Thursday, December 27, 2001
It's very quiet on the Red Sox news front. After all of the excitement that occurred just prior to Christmas, it's a real emotional let down to not have any hot stove action. It's exactly the same feeling I'd get as kid a few hours after opening all my Christmas presents. That's it, then? I'd ask to myself. It's over? No more anticipation. No more expectation. Done.
At least here though, it's just a temporary lull. We won't have to wait another 11 months to feel the excitement. Spring Training is only 53 days away. Meanwhile, the Dirtdogs site is alleging that Duquette is indeed done and that the new owners wills be interviewing GM candidates next week. If true, that will be very interesting development.
I wonder about Kerrigan. Along with ten thousand other fans, I don't think he's the right choice to manage the Red Sox. But I do think he's one heck of a pitching coach. Would he be willing to step back into that role? Would the new owners even want him to? Yeah, he's obsessed with pitch counts, but he did some amazing things with pitchers that had been written off by other clubs. I'd like to see what Kerrigan can do with Darren Oliver among others.
Tuesday, December 25, 2001
All my oh so subtle hints the past month paid off: This morning I opened a present from my mom containing the Boston Red Sox: 100 Years of Baseball History DVD. At 210 minutes running time, this should keep my pleasantly occupied here and there during my holiday break.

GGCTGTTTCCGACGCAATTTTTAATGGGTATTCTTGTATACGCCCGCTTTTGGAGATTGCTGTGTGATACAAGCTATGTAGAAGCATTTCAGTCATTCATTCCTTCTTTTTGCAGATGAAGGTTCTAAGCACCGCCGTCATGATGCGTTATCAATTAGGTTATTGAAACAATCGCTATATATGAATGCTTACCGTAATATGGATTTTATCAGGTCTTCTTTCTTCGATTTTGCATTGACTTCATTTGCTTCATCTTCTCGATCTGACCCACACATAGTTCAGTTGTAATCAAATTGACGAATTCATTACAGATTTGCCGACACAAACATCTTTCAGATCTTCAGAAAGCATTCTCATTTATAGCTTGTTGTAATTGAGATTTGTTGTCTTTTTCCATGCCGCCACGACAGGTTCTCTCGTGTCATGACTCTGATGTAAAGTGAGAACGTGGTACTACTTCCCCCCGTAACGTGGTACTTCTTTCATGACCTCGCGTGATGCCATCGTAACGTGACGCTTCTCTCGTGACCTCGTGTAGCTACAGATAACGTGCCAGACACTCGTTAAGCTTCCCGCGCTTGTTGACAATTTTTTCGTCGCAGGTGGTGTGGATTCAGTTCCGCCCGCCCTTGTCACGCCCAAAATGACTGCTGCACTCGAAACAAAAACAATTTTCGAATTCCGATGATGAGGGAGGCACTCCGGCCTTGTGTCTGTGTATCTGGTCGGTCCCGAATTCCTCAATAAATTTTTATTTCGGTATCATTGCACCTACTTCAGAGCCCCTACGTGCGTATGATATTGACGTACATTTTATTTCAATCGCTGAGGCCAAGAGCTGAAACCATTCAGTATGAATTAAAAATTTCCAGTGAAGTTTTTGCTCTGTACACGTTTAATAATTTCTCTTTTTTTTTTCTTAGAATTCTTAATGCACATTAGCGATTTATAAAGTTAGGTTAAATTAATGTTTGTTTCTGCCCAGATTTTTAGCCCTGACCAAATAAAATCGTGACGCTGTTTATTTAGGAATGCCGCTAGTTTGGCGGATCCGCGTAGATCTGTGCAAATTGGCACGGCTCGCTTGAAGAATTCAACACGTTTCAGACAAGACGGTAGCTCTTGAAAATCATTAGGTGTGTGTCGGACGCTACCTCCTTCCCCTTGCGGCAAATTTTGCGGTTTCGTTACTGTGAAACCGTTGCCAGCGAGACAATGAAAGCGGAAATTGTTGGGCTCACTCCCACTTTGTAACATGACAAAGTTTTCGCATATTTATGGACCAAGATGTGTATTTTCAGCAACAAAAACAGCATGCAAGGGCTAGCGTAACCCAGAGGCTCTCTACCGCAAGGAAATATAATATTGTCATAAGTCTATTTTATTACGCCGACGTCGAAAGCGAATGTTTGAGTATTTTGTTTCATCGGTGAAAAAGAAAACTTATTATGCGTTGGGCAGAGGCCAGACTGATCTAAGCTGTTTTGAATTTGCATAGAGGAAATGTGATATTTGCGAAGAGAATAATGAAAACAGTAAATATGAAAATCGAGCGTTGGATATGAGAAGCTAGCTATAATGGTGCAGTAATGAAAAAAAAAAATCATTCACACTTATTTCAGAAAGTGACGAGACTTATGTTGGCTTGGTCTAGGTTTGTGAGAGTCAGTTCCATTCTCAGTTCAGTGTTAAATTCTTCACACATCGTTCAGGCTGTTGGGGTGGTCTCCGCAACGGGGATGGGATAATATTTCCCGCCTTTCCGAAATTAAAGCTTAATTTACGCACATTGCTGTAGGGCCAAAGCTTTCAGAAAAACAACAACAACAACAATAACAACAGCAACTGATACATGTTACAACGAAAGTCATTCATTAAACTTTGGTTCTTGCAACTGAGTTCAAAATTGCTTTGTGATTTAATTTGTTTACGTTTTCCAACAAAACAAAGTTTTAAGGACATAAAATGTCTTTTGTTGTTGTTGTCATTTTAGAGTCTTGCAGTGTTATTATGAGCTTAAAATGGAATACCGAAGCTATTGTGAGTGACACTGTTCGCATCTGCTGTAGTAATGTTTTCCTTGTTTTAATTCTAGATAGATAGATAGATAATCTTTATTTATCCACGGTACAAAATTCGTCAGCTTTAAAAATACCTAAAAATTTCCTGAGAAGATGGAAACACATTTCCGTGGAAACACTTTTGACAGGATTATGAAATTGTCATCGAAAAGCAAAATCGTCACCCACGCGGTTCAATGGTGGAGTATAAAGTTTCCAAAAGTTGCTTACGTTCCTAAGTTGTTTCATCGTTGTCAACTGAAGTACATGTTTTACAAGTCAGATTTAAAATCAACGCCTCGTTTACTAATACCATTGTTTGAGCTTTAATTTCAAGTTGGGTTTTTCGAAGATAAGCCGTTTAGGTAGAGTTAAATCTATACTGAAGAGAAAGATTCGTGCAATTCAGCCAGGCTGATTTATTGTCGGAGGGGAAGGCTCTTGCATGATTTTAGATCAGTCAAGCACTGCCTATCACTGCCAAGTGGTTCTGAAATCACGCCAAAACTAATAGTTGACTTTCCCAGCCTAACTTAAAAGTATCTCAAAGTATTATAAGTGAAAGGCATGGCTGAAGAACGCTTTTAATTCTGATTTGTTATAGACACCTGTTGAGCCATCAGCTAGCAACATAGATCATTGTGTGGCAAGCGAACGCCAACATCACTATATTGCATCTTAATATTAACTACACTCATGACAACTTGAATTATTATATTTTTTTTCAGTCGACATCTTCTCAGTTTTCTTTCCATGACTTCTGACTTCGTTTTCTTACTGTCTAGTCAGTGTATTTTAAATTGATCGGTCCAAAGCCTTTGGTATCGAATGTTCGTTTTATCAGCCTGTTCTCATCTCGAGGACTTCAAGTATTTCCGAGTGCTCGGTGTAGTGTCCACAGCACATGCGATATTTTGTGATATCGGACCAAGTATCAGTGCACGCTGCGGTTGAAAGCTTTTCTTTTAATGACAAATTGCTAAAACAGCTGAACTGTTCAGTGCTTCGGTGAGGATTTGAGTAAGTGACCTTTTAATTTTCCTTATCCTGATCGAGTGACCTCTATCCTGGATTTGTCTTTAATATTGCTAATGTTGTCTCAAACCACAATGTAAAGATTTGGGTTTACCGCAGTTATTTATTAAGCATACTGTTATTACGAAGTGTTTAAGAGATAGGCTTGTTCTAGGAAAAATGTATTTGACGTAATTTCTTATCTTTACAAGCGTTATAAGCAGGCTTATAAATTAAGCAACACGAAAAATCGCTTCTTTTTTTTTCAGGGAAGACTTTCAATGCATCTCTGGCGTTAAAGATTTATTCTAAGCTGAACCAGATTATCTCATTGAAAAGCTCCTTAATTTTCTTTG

I hope all of you have a great holiday.
Monday, December 24, 2001
Better days ahead
The days are now getting longer, albeit imperceptibly so, and we are closer to Spring Training than we are to the end of the 2001 season.
And Peter Gammons has an nice feel good article about the new owners of the Red Sox, especially regarding the negative press the Henry-Werner-Lucchino group have been getting for being outsiders:
The entire outsiders notion, of course, is silly . . .
If a guy from Cleveland who lives in Tampa hadn't bought the Yankees in 1973 from the CBS New Yorkers, the Yankees would not be sports' premier franchise. Look around at ownership through baseball, and if one were to fairly ask for the two best owners, vis a vis their fans, in the game, they likely would be Peter Magowan in San Francisco and Bill DeWitt in St. Louis; Magowan is a lifelong Giants fan who moved to the Bay Area the same year Horace Stoneham moved the Giants, while DeWitt is from Cincinnati. Absolutes, there are not (Gammons, The Boston Globe).
Plus we haven't won in 83 years with local ownership, so why not open it up a bit? I like tradition. I really do, but sometimes it can be a real hindrance to progress. The Red Sox have a tradition of being a slow-footed team, a tradition of not being able to manufacture runs, a tradition of over-reliance on the big inning/home run game, a tradition for bad trades . . . I could go on.